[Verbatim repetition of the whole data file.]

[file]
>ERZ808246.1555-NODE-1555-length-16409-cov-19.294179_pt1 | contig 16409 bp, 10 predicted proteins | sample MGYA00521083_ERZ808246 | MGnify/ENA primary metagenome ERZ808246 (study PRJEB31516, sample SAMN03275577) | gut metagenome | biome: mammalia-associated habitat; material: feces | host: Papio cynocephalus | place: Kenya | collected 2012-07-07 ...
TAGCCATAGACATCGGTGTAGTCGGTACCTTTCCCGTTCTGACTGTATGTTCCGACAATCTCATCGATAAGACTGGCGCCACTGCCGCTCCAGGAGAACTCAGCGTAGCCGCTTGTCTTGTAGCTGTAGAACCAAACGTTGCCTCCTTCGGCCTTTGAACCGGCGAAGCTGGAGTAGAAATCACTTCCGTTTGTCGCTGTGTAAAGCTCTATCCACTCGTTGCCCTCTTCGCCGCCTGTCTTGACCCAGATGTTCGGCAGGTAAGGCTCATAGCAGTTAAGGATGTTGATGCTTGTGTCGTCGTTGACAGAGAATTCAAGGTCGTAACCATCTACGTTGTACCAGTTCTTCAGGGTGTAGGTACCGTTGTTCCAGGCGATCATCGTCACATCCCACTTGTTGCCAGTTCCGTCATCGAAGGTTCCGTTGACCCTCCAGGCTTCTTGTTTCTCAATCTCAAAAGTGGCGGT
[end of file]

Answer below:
>ERZ808246.1555-NODE-1555-length-16409-cov-19.294179_pt1 | contig 16409 bp, 10 predicted proteins | sample MGYA00521083_ERZ808246 | MGnify/ENA primary metagenome ERZ808246 (study PRJEB31516, sample SAMN03275577) | gut metagenome | biome: mammalia-associated habitat; material: feces | host: Papio cynocephalus | place: Kenya | collected 2012-07-07 ...
TAGCCATAGACATCGGTGTAGTCGGTACCTTTCCCGTTCTGACTGTATGTTCCGACAATCTCATCGATAAGACTGGCGCCACTGCCGCTCCAGGAGAACTCAGCGTAGCCGCTTGTCTTGTAGCTGTAGAACCAAACGTTGCCTCCTTCGGCCTTTGAACCGGCGAAGCTGGAGTAGAAATCACTTCCGTTTGTCGCTGTGTAAAGCTCTATCCACTCGTTGCCCTCTTCGCCGCCTGTCTTGACCCAGATGTTCGGCAGGTAAGGCTCATAGCAGTTAAGGATGTTGATGCTTGTGTCGTCGTTGACAGAGAATTCAAGGTCGTAACCATCTACGTTGTACCAGTTCTTCAGGGTGTAGGTACCGTTGTTCCAGGCGATCATCGTCACATCCCACTTGTTGCCAGTTCCGTCATCGAAGGTTCCGTTGACCCTCCAGGCTTCTTGTTTCTCAATCTCAAAAGTGGCGGT